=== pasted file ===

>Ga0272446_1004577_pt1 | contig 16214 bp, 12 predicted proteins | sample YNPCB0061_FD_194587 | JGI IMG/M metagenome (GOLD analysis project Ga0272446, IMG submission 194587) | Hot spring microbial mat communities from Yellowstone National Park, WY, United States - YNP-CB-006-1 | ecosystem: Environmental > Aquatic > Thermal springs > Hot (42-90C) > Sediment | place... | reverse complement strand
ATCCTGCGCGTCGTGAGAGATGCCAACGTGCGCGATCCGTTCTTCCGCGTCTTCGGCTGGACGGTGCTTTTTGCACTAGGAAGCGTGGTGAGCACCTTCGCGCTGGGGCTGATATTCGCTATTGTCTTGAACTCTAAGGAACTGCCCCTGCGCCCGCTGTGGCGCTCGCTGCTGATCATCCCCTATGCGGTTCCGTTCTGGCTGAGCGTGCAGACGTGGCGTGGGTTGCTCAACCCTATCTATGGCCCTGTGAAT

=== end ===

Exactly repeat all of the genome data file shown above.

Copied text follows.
>Ga0272446_1004577_pt1 | contig 16214 bp, 12 predicted proteins | sample YNPCB0061_FD_194587 | JGI IMG/M metagenome (GOLD analysis project Ga0272446, IMG submission 194587) | Hot spring microbial mat communities from Yellowstone National Park, WY, United States - YNP-CB-006-1 | ecosystem: Environmental > Aquatic > Thermal springs > Hot (42-90C) > Sediment | place... | reverse complement strand
ATCCTGCGCGTCGTGAGAGATGCCAACGTGCGCGATCCGTTCTTCCGCGTCTTCGGCTGGACGGTGCTTTTTGCACTAGGAAGCGTGGTGAGCACCTTCGCGCTGGGGCTGATATTCGCTATTGTCTTGAACTCTAAGGAACTGCCCCTGCGCCCGCTGTGGCGCTCGCTGCTGATCATCCCCTATGCGGTTCCGTTCTGGCTGAGCGTGCAGACGTGGCGTGGGTTGCTCAACCCTATCTATGGCCCTGTGAAT